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Quotation by Woodrow Wilson
Atlantic Monthly (Boston, March 1901) address, April 2, 1917, to the Congress calling for war on Germany address at Baltimore, Maryland (April 6, 1918) address at Independence Hall, Philadelphia (July 14, 1914) address at Independence Hall, Philadelphia (July 4, 1914)
It must be a peace without victory.... Victory would mean peace forced upon the losers, a victor's terms imposed upon the vanquished. It would be accepted in humiliation, under duress, at an intolerable sacrifice, and would leave a sting, a resentment, a bitter memory upon which the terms of peace would rest, not permanently, but only as upon quicksand.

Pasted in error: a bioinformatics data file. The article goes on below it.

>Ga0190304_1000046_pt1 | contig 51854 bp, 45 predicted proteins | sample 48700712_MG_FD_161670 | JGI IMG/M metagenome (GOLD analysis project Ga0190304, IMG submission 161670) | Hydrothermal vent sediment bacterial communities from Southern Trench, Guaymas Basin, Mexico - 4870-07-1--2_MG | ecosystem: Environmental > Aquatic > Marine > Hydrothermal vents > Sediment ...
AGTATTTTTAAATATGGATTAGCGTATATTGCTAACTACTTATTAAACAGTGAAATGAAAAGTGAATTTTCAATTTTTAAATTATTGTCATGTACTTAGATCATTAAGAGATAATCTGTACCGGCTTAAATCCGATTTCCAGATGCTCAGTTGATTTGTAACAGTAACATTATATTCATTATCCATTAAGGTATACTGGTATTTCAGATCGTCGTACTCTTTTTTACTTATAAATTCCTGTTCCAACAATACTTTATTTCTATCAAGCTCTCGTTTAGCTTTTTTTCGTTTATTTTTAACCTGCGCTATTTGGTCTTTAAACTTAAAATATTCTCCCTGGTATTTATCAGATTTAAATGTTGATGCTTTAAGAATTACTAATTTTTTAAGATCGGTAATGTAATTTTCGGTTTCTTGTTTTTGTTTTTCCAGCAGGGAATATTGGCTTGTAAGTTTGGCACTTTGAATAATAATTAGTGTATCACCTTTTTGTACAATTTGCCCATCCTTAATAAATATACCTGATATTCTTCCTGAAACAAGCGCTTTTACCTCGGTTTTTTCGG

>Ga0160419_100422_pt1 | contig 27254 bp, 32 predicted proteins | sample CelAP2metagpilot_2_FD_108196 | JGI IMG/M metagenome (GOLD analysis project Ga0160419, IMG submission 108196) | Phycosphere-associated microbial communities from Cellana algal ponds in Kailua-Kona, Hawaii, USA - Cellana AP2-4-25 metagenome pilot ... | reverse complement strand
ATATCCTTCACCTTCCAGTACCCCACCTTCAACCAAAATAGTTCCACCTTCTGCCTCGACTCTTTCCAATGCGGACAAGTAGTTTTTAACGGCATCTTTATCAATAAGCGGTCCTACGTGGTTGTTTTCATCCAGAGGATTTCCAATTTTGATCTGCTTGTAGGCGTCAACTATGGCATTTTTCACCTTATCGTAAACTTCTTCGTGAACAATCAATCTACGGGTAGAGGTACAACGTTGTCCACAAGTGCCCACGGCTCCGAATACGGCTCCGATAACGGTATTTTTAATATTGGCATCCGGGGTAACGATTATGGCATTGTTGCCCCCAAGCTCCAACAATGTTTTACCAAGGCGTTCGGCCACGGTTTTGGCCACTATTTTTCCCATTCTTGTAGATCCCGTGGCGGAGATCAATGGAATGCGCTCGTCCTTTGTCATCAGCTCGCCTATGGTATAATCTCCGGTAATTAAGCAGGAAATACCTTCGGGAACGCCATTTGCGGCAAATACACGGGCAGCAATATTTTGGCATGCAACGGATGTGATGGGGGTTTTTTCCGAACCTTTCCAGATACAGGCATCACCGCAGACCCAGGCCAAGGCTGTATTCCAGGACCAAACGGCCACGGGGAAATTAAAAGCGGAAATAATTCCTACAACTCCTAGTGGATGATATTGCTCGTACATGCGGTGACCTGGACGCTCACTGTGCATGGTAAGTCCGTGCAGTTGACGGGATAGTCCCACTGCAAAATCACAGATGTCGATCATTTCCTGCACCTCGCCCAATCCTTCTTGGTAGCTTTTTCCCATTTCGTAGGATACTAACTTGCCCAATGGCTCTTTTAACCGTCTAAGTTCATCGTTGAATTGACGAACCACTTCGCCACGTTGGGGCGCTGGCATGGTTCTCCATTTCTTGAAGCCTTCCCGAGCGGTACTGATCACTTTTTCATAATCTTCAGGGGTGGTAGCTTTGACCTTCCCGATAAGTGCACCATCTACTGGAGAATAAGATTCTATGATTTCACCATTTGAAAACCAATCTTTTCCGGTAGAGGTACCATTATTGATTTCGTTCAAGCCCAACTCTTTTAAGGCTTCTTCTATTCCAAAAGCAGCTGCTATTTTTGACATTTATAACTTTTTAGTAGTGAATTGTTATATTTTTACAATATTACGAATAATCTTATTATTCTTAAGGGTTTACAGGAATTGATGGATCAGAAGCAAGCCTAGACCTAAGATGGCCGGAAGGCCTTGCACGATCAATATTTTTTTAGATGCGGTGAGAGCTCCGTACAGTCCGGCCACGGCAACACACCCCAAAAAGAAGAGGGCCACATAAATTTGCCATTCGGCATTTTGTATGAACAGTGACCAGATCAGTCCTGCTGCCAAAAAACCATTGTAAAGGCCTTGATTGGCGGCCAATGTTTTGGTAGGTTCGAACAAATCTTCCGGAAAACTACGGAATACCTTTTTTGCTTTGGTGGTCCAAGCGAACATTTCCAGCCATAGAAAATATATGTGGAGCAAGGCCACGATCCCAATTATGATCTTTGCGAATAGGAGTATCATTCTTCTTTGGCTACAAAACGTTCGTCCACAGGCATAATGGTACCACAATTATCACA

Woodrow Wilson (1856–1924), U.S. president. Address to the U.S. Senate (January 22, 1917).
Wilson's concept was not welcomed by America's allies, who were pouring out their nations' blood in search of victory.
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